In the 1980s, Esprit fashion was super hot. Here’s a story by Mara Altman nabbed from the June 1987 Seventeen Magazine.
Once upon a time two women from California, Susie Tompkins and Jane Tise, traveled to Europe and returned with a fashion bug. They shopped high and low for the kind of clothes they had seen in London and other cities, but America just didn’t have the styles they craved. So with no previous design experience, they started making close-fitting minidresses from magazine pictures and their own little sketches.
By 1969 they had started a small company called Plain Jane, and with business help from Susie’s husband, Doug, they began expanding their designs. As the years went by, Susie and Doug became sole owners, and the little company grew into Esprit, a fashion empire with four thousand employees in twenty-four countries and seven clothing and accessory lines. Nowadays they are opening retail stores and franchises in extremely out-of-the-way places (from Aspen to Australia) and are turning their attention to all sorts of new products, including Esprit for the feet, for the beach, for the bed and bath, and even Esprit to eat.
The secret, you see, is that the Tompkinses didn’t just make clothes, they created a lifestyle–one that has massive international appeal. “We just used ourselves as a barometer,” Susie says. “I’m totally instinctive–not a conformer. And if I find myself feeling like one, I do something quickly to offset it–you know, like when you sometimes see what you’re doing and it’s too normal?”
Esprit all over: Plans for next year start with sheets, towels, eyeglasses, fifty new stores, and a takeover of China-stylewise.
This sense of nonconformity is largely what’s behind the Esprit look. The clothes that put Esprit on the fashion map grew out of this attitude: They are comfortable, fresh, funky, colorful, energetic, interchangeable, and most of all, creative. They are casual clothes that are easy to live in, designed to allow people to put together their own version of the Esprit look.
In the past four years that look has been expanded with accessories: earrings, socks, belts, scarves, and handbags. And shoes. After Susie found herself dyeing sneakers in a bathtub to show with the clothes in one of their catalogs, Esprit decided that shoes were a must. In 1983 they began designing them in earnest, and now they’re up to about forty women’s and kids’ styles, including strappy sandals, lace-up boots, dressy pumps, and ballet flats.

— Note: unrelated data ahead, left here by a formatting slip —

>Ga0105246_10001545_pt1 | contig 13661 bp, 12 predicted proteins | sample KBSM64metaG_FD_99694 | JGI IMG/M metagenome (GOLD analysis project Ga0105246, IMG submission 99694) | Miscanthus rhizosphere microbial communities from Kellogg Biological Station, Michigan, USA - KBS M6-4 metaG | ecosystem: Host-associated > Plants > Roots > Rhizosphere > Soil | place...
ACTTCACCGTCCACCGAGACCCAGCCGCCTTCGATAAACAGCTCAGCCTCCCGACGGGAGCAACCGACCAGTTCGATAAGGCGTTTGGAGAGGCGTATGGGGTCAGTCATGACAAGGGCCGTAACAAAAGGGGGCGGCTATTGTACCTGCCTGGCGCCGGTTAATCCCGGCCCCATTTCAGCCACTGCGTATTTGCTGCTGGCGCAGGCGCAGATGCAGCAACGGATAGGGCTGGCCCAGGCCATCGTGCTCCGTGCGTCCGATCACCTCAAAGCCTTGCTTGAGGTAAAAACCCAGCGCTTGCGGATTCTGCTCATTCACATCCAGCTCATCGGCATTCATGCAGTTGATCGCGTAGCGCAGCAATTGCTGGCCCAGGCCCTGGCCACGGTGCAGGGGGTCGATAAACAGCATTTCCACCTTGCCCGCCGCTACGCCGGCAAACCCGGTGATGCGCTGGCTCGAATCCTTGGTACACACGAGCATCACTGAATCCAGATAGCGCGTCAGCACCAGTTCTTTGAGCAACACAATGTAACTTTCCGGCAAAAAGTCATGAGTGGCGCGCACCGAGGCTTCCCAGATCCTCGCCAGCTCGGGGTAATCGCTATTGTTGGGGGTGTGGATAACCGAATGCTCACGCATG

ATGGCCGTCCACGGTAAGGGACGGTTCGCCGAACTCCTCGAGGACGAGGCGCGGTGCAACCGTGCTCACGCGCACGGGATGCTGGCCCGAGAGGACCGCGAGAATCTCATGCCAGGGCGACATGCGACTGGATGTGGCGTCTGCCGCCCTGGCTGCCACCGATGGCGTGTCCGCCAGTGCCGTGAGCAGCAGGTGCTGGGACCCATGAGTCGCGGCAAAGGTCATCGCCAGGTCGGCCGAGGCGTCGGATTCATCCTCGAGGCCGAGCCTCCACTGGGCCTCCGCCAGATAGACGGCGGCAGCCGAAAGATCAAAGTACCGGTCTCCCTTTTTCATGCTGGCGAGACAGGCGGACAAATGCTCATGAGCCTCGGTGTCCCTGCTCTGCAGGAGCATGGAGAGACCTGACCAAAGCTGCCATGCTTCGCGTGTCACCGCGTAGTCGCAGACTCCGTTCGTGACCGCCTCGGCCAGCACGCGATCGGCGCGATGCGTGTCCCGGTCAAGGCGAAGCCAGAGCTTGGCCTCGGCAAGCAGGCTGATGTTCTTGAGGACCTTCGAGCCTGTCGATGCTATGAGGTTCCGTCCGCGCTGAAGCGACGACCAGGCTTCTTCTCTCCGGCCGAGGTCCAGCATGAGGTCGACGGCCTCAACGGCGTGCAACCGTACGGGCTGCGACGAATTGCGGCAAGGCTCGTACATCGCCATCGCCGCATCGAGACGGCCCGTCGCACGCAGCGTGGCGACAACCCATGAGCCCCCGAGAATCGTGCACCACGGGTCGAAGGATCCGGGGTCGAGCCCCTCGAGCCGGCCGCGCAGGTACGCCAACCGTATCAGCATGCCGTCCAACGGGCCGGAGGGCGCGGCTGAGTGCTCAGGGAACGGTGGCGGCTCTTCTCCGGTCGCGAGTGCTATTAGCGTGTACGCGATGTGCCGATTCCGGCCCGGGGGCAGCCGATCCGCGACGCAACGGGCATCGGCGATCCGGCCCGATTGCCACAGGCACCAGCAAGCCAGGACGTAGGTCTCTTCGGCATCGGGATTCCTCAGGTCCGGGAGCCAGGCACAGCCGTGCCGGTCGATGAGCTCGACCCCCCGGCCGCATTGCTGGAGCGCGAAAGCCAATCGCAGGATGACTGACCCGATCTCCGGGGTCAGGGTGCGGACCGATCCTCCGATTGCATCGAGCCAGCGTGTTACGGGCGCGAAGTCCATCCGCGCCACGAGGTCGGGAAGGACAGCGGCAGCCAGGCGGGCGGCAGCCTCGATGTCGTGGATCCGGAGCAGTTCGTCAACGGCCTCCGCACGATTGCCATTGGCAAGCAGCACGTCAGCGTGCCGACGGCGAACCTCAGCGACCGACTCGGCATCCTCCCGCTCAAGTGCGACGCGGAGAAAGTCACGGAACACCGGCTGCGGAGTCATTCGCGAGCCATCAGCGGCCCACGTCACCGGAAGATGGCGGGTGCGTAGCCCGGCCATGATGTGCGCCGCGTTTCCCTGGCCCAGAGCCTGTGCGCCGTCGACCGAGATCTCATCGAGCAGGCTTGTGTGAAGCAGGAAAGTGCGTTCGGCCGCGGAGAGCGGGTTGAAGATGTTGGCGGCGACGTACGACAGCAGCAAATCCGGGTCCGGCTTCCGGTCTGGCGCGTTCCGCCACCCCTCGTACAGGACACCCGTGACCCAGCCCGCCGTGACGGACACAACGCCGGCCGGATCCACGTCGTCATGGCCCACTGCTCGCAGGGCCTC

Last year they even ventured into the kitchen, with the opening of Caffe Esprit next door to their factory outlet in San Francisco. The restaurant was started by the two employees who ran the company’s cafeteria for three years and who were renowned for their interesting, attractive, and fun-to-eat food (sound familiar?). The café–which opens up to include an outdoor dining area in warm weather–has turned out to be a major attraction for the shoppers who flock to the outlet. The menu features trendy California cuisine, with items like a “garden composée” of baby garden lettuce and edible flower blossoms, Apple Thyme Pie, and iced black currant tea. Each dish is painstakingly styled to look as good as it tastes.
At Caffe Esprit–where what you eat is as important as what your wear–fresh and healthy is the order of the day.
The road to happily ever after, however, didn’t always run smoothly. For several years after the Tompkinses had started Plain Jane, they worked with partners–in the United States and Europe–turning out clothes under nine different labels. Shortly after they agreed to buy out their American partners, in 1975, catastrophe struck: An unexplained fire destroyed their San Francisco facility and most of their inventory.
They didn’t have enough insurance to cover the loss, but within a week they were back at work in a temporary space. “We fell on our fanny,” says Susie, “but our feet were always on the ground.” In 1977, when the smoke had cleared, they consolidated all their labels under one name–Esprit de Corp (after the French for “spirit of the group”)–and established themselves in a huge San Francisco headquarters, complete with a running track and tennis courts.